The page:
Predators of mosquitoes include:[4]

  • Natural predators: Dragonflies, bats, and birds can help control mosquito populations
  • Mosquito-eating fish: Introducing mosquito-eating fish species like Koi or Gambusia into ponds can reduce mosquito larvae
  • Mosquito-killing bacteria: Dissolvable blocks containing mosquito-killing bacteria can be added to large water sources

Physical controls

Physical and mechanical control measures describe creating physical barriers so pests can’t access horses. Examples of physical controls against mosquitoes include: [4]

  • Fly Sheets, Boots, and Masks: Covering the horse with apparel creates a physical barrier between their skin and mosquitoes
  • Flight Impediments: Mosquitoes are weak fliers, therefore installing fans in stalls and improving ventilation in barns can impede their flight
  • Trapping: Carbon dioxide traps can be useful against mosquitoes, provided they are located at a distance from humans and animals

Chemical controls

Chemical control measures describe using poisons or pesticides to eliminate a pest. Pesticides against mosquitoes that are used in equine facilities include: [4]

  • Topical Repellents: Several repellents are available, but their effectiveness is brief (less than a day)
  • Insect Growth Regulators: Can be used in small water sources
Always inform your veterinarian of any animals who may be exposed to pesticides before treating your horse. Some animals are very sensitive to insecticides, particularly cats.



Adult Biting Midge

Biting midges, also known as no-see-ums or punkies, are small flies belonging to the genus Culicoides. They feed on blood and can transmit several diseases to horses. [4][10]

Adult biting midges are typically 1-3 mm in length, making them challenging to see with the naked eye. They have slender bodies and long, delicate legs, with wings that often feature distinctive patterns.

Only female midges feed on blood, which they require for egg production. They primarily bite at dawn and dusk, but they may also be active throughout the day in shaded, humid environments.

Midges can cause intense itching and discomfort for horses due to their bites, often resulting in “sweet itch” or equine dermatitis.

Sweet Itch

The most common health concern for horses linked to biting midges is sweet itch, also known as Culicoides Hypersensitivity, which is a common skin condition caused by an allergic reaction to midge bites. [8]

Horses with sweet itch present a number of symptoms, including: [8]

  • Itching
  • Rubbing
  • Biting
  • Hair loss, including the tail and mane
  • Skin lesions

In severe cases, horses may have behavioral changes such as irritability and agitation. Horses that do not receive adequate topical wound care are at risk of developing secondary infections. [6][8]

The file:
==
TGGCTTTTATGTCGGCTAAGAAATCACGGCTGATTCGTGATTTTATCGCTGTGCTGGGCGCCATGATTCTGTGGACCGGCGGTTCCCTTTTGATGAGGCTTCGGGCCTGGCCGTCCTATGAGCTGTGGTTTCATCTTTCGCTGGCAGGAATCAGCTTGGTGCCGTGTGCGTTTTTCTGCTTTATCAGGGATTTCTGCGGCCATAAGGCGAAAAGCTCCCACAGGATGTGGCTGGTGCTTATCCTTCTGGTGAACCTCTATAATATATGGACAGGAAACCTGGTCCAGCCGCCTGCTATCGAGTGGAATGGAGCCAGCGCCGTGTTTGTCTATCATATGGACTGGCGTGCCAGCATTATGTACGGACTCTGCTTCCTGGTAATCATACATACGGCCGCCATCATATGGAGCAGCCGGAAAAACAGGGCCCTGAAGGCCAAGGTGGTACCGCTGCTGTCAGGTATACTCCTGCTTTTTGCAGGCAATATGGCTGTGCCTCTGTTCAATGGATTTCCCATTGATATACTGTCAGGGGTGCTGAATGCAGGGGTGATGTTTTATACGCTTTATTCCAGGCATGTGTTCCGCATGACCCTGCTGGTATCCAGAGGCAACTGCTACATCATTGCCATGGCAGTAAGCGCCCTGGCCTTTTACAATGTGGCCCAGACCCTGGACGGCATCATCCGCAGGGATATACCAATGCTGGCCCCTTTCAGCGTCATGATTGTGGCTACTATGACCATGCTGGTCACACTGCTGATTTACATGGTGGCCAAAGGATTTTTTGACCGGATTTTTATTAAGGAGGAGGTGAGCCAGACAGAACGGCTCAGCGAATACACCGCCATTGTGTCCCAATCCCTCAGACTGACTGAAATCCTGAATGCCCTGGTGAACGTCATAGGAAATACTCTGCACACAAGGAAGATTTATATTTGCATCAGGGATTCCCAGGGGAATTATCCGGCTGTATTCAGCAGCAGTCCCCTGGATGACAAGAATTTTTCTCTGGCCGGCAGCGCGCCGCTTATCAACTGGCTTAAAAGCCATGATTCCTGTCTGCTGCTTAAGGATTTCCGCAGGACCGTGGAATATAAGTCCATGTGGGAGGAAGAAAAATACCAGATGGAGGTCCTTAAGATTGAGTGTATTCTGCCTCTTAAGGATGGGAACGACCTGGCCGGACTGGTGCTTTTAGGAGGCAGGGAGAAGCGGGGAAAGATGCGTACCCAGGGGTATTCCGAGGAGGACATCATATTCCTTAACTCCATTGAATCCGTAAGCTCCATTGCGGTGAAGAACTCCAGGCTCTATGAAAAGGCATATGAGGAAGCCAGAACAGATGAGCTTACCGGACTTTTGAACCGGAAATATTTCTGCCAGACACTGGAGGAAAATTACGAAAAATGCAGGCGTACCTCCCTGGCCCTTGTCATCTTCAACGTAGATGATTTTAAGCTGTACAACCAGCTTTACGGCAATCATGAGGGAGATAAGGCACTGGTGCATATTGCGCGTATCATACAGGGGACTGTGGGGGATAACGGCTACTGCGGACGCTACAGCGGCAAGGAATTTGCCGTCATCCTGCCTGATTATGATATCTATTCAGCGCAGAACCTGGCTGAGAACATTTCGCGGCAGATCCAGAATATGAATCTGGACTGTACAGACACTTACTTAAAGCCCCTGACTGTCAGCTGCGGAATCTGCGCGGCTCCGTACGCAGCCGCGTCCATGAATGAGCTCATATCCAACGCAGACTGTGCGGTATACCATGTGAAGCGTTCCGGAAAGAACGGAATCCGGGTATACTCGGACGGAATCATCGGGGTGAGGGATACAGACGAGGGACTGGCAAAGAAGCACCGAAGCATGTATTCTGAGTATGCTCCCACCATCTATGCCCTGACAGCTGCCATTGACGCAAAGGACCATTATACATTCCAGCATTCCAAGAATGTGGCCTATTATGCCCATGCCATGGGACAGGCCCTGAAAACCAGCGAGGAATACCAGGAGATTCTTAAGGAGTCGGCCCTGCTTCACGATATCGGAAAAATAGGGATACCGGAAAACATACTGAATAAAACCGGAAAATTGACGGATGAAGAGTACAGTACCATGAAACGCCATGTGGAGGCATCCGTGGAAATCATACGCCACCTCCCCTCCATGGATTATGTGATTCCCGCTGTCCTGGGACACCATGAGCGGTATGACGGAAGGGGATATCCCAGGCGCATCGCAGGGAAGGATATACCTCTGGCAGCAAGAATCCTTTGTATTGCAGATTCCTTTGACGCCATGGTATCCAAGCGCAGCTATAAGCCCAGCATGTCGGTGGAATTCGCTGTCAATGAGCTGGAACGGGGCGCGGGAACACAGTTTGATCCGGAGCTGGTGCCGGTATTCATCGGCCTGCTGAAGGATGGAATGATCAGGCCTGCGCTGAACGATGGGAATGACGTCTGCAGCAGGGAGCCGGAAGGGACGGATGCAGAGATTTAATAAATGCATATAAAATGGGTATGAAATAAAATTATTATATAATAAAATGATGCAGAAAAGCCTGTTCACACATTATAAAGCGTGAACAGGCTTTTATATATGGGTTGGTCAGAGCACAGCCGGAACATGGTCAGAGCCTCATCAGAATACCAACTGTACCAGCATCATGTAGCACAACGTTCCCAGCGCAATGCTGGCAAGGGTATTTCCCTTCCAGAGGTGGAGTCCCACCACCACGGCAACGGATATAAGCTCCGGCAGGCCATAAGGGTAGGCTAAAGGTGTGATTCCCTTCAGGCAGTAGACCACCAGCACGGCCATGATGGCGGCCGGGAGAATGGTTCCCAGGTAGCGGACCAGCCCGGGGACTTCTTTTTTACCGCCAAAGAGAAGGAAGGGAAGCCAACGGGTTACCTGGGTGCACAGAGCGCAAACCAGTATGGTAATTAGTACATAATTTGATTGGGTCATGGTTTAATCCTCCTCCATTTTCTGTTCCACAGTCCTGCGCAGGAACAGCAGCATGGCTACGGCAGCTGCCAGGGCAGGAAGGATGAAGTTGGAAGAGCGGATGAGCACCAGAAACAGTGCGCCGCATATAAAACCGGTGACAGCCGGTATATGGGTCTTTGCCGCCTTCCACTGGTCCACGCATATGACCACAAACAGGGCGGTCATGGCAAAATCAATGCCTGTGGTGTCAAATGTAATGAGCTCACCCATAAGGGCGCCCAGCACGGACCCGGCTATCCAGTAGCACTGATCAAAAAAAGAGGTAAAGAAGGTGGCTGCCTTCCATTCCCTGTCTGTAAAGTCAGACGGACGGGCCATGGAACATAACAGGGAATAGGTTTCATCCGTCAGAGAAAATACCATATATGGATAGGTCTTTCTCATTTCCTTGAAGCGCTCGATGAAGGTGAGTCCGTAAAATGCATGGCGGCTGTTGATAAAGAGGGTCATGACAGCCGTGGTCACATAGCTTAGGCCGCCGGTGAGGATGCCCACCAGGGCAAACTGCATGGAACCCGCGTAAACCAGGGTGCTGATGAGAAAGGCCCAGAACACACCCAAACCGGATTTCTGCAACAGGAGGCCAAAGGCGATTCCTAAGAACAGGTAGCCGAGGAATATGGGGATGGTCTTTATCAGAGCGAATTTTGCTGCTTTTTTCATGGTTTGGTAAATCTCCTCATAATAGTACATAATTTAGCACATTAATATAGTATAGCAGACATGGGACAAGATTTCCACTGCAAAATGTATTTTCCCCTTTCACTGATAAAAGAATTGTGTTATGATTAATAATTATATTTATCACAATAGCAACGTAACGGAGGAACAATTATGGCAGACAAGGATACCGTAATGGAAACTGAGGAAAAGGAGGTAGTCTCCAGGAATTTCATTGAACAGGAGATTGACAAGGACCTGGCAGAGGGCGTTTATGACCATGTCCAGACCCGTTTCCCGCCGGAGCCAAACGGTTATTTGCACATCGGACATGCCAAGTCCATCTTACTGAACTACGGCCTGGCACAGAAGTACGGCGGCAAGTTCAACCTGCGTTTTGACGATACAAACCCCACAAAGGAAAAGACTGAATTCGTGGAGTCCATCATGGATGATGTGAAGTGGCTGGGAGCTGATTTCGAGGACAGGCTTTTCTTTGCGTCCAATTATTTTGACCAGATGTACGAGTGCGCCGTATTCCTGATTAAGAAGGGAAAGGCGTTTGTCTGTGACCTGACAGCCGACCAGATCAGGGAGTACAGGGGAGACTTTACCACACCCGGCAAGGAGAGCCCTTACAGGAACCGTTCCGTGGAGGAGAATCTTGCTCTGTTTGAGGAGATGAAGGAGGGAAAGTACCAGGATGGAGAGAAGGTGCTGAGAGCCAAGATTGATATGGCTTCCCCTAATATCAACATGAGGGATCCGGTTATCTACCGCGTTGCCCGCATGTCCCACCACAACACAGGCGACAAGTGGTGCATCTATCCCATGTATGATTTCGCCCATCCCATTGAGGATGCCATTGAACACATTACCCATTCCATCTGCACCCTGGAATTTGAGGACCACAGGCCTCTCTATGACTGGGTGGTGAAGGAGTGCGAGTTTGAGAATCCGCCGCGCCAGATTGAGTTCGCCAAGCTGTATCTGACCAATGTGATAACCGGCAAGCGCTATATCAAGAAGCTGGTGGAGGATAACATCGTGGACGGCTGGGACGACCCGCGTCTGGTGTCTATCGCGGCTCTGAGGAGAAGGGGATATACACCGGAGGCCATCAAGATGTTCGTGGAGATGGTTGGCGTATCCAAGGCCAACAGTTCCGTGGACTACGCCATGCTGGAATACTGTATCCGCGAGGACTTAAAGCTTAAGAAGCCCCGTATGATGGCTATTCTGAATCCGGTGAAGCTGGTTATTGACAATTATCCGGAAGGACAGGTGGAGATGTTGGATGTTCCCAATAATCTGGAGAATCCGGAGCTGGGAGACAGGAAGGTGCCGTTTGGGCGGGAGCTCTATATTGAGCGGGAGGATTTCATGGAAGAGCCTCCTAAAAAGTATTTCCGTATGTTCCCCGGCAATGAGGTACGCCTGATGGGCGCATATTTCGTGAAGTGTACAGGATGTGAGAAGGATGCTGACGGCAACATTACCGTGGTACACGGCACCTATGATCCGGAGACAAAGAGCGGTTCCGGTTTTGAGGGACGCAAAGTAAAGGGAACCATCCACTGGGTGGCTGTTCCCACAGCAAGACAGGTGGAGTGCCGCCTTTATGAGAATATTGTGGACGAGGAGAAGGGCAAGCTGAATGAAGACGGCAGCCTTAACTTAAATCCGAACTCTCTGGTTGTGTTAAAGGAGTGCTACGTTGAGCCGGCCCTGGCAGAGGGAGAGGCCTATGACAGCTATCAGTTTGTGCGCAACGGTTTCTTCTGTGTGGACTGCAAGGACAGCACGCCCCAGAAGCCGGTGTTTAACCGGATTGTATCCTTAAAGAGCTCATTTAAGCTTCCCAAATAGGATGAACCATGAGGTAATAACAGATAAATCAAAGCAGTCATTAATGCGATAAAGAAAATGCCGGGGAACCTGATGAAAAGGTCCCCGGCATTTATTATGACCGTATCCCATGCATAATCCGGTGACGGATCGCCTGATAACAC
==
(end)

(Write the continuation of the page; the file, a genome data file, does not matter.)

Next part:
Treatment of sweet itch is mainly aimed at reducing discomfort and topical treatment of skin lesions. As with most allergic conditions, treatment is lifelong, and the best way of minimizing symtpoms is prevention. [8]


Taking steps to avoid exposure to midges can help improve quality of life for horses with sweet itch.

Turnout management during midge season is an effective prevention strategy for sweet itch. Keeping horses indoors during dusk when midge activity is highest helps minimize exposure. [10]

Other prevention strategies include: [10]

  • Use of fans in stables
  • Installation of fine screens
  • Topical preventives

Bot flies


Bot flies (Gasterophilidae) are parasitic flies that infest the digestive tract in horses. [8]

Different species of bots prefer different sites for egg attachment. [8][11] The most common species of botfly in the United States are: [11]

  • Horse bot fly(Gasterophilus intestinalis): Lays its eggs on the horse’s front legs, abdomen, and flanks
  • Nose bot (Gasterophilus haemorrhoidalis): Lays eggs in the hair of lips. Once hatched, the larvae migrate through the digestive system.
  • Throat bot (Gasterophilus nasalis): Deposits eggs under or near the horse’s jaw. Unlike the nose and common botflies, the eggs do not need to be ingested to hatch.

The larvae of the horse bot fly enter the host’s mouth during self-grooming. Once in the mouth, the larvae burrow into the gums and tongue, where they remain for a month before passing to the stomach. After nine months, they detach from the stomach lining are excreted in the feces. [4][11]

Bot flies cause damage to the stomach lining which can lead to: [4][11]

Affected horses generally carry a good prognosis. [8]


While bot flies tend not to cause severe conditions in horses, implementing prevention strategies is the most effective way to keep horses comfortable.

Pest control measures against bot flies include: [4]